Originally self published in the early 1900s The True History of the Australian Bushrangers by Jack Bradshaw remained in print up to 1930. While the contents sometimes feels patched together, making it appear to have been written at different times, it does contain a fair amount of local detail, along with numerous black and white photos and drawings. Bradshaw covers the background and the adventures of outlaws such as Ben Hall, Frank Gardiner, Dan Morgan, The Clarke Brothers, Peisley, Johnny Dunn, Ned Kelly and others. Bradshaw uses extremely colourful language and seemingly gets angry with his contemporary writers such as Boldrewood and Pratt, accusing them of falsifying events, dates, etc. However, research shows that some of Bradshaw’s details are in also questionable.

Jack Bradshaw was born in Dublin (circa 1846) and arrived in Melbourne in 1860. He started working as a shearer on farms and as a station hand, however, he then turned to a life of crime – primarily the hold up of the Quirindi Bank in 1880 together with ‘Lovely Riley’ (so called because of his ugliness). They got away with £2000 and some time after Riley’s arrest, Bradshaw was arrested and did eight years of his twelve year sentence. Around 1888 he was again arrested for stealing mail from mailbags and this time was jailed for around twelve years. He first wrote The Last of the Bushrangers, and later travelled around Victoria and New South Wales giving lectures on bushranging and life in prison. While not an educated man, Jack’s legacy is the colourful jargon and sayings of that time and place. He was still selling this book, door-to-door, when he was 85 years of age.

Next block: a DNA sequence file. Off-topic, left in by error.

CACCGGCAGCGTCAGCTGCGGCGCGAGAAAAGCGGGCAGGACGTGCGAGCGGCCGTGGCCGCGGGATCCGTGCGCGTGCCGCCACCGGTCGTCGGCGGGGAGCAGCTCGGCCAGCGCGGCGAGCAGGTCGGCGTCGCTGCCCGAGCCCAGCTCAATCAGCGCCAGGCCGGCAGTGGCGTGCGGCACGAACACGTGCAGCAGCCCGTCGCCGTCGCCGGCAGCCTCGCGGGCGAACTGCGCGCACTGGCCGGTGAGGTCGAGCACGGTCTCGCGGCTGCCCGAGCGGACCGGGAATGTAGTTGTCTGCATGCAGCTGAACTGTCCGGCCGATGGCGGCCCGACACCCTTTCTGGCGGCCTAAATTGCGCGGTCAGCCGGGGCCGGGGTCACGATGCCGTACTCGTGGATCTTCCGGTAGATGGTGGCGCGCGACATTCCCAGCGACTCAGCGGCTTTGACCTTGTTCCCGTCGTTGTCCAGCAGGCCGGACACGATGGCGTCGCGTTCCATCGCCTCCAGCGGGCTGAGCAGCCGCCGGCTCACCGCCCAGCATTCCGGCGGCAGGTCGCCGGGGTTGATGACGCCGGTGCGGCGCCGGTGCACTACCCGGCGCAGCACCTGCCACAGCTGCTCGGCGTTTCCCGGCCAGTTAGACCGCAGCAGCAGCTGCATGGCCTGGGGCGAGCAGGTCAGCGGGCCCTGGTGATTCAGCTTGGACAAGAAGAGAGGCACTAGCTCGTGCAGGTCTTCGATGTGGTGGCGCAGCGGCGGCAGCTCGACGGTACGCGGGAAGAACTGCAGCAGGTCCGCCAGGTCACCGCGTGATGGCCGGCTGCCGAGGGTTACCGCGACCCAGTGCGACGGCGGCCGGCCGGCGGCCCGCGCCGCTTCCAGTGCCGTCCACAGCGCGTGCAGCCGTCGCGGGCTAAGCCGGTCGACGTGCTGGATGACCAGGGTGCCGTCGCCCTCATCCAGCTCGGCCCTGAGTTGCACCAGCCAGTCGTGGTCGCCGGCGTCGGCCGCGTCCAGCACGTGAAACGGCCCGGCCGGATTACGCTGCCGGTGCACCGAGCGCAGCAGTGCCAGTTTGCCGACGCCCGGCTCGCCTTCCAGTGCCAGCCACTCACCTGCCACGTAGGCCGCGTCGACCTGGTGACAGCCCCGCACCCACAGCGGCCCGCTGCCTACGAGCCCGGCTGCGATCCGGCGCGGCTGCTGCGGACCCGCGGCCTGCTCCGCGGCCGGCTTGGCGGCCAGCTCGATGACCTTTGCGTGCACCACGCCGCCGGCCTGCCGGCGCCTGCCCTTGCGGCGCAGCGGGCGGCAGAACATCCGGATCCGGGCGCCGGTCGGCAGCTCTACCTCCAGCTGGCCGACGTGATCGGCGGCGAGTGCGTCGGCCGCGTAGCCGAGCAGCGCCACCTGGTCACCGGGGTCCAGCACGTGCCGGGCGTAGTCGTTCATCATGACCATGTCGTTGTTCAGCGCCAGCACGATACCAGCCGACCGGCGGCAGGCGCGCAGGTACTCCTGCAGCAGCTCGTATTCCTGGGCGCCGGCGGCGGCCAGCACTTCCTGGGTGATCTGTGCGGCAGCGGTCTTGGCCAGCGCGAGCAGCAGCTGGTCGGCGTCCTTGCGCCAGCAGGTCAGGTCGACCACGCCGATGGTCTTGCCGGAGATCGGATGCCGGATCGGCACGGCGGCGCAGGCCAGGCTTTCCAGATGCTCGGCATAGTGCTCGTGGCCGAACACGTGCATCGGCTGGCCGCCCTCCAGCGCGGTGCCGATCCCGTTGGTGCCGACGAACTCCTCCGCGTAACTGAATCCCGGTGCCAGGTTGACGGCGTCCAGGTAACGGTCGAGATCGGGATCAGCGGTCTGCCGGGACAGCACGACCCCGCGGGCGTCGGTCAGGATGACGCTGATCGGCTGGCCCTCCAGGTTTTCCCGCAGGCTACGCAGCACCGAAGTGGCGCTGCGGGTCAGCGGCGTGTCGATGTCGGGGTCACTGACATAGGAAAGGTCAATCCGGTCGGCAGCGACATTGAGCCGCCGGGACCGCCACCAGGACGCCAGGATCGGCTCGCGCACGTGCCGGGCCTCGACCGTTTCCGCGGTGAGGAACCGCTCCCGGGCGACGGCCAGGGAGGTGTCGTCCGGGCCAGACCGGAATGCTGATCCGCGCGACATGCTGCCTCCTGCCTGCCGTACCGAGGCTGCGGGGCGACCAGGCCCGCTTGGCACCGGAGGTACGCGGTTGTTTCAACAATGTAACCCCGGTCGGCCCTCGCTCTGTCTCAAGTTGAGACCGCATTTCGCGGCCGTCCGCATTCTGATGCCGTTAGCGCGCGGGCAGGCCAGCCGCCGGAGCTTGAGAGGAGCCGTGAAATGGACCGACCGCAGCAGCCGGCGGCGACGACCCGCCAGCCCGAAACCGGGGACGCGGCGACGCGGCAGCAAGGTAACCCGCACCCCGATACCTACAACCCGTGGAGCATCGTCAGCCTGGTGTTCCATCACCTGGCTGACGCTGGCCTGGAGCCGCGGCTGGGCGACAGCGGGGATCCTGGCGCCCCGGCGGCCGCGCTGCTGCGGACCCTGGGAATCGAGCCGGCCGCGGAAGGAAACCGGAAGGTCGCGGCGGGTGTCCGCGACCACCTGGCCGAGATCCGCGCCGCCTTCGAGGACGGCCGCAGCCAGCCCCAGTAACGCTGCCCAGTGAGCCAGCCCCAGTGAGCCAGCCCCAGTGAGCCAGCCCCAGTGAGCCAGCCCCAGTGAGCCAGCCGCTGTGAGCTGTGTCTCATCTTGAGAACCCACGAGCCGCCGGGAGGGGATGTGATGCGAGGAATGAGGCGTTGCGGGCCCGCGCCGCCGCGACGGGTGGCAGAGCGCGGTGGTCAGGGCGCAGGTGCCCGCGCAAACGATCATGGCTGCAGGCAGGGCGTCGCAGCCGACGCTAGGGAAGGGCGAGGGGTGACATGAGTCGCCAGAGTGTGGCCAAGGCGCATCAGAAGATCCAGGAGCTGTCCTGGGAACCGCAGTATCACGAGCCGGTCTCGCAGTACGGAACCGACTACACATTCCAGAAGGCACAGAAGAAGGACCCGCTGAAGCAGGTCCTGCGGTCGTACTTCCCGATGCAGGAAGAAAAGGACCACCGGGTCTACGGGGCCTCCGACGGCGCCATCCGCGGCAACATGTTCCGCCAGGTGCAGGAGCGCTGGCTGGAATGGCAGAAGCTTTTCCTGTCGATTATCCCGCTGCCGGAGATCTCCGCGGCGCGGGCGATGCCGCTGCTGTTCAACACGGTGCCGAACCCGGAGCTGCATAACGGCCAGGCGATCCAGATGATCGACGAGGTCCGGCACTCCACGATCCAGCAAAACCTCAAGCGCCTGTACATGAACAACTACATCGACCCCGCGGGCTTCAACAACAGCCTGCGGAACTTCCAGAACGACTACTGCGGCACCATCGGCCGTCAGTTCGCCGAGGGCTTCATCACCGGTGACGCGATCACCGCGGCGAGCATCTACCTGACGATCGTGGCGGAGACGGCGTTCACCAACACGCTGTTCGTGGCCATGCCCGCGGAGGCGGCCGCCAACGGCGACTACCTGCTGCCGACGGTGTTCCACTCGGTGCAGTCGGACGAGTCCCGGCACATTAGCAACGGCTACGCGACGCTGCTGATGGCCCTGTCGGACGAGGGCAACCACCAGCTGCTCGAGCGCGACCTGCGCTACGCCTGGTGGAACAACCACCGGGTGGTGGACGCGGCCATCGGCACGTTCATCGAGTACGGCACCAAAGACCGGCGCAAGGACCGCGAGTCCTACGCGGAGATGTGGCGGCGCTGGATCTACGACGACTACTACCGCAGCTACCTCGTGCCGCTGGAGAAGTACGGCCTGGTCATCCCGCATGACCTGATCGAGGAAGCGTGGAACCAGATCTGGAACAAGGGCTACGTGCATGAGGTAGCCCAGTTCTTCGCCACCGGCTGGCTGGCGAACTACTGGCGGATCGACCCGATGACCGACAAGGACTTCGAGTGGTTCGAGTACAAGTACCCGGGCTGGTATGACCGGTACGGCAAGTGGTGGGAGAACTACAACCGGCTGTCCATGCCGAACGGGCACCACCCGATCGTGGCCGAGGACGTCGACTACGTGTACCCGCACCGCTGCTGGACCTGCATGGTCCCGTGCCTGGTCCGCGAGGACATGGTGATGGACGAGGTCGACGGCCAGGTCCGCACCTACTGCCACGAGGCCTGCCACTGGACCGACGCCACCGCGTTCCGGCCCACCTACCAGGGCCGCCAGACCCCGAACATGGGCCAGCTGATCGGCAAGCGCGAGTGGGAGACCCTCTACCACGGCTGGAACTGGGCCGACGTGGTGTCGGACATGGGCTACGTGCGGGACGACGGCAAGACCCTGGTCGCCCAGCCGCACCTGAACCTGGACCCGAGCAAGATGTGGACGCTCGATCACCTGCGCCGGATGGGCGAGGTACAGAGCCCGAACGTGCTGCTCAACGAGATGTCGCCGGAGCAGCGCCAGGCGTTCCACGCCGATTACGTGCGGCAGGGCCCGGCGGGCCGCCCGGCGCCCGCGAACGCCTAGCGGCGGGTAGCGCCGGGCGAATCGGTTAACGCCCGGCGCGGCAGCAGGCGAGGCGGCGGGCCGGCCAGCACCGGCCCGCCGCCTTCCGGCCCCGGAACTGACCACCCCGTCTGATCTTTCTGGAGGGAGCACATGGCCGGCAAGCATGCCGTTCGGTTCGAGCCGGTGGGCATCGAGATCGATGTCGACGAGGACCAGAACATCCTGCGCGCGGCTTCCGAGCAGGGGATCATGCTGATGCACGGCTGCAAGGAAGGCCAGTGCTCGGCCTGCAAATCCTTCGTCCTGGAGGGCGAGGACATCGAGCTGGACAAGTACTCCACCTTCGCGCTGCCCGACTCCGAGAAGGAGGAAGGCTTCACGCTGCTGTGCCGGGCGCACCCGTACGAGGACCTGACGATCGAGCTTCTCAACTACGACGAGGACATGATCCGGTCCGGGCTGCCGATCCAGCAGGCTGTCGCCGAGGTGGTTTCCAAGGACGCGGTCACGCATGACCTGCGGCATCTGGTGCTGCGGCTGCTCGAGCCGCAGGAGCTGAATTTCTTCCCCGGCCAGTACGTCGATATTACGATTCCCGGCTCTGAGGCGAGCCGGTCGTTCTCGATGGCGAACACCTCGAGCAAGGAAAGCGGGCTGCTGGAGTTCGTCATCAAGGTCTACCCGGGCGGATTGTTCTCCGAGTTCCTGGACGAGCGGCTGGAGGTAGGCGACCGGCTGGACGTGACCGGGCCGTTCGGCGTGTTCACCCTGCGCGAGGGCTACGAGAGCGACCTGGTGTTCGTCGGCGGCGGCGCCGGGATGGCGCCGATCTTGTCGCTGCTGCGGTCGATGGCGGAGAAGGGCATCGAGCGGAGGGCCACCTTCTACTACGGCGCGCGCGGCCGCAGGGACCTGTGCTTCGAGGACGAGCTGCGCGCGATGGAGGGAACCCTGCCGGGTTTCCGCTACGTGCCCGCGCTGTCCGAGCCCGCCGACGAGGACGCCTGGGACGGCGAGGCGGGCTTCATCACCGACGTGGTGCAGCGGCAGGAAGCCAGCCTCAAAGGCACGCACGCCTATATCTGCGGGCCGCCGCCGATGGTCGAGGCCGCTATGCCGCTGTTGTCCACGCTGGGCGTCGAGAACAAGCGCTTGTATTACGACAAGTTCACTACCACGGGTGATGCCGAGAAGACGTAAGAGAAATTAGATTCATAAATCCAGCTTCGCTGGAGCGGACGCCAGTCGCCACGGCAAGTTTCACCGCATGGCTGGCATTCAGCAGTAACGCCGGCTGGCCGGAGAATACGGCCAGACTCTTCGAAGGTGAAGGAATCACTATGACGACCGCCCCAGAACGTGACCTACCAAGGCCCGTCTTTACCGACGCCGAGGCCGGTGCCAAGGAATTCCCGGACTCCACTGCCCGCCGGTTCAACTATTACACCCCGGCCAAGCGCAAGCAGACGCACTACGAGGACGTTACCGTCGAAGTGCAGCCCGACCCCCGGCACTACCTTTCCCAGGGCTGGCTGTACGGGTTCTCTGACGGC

Jack Bradshaw

Bradshaw True History Book

Ned Kelly: The Story Of Australia's Most Notorious Legend

First published 2015 by Random House Australia
Aided by expert research by our very own Paul O’Keefe, prolific Australian author Peter FitzSimons brings Ned Kelly and his gang exuberantly to life, weighing in on all of the myths, legends, and controversies generated by this compelling and divisive Irish-Australian rebel. As it states in the bio, ‘Love him or loathe him, Ned Kelly has been at the heart of Australian culture and identity since he and his gang were tracked down in bushland by the Victorian police and came out fighting, dressed in bulletproof armour made from farmers’ ploughs. Historians still disagree over virtually every aspect of the eldest Kelly boy’s brushes with the law. Did he or did he not shoot Constable Fitzpatrick at their family home? Was he a lawless thug or a noble Robin Hood, a remorseless killer or a crusader against oppression and discrimination? Was he even a political revolutionary, an Australian republican channeling the spirit of Eureka?’ Peter FitzSimons, bestselling chronicler of many of the great defining moments and people of Australian history (usually an annual event – just in time for Christmas), retells this most iconic of all Australian stories in one massive 840+ page publication (and that’s the hardcover edition). A history that includes Kelly’s early days in Beveridge, Victoria, in the mid-1800s, to the Felons’ Apprehension Act, which made it possible for anyone to shoot the Kelly gang, to Ned’s appearance in his now-famous armor, prompting the shocked and bewildered police to exclaim ‘He is the devil!’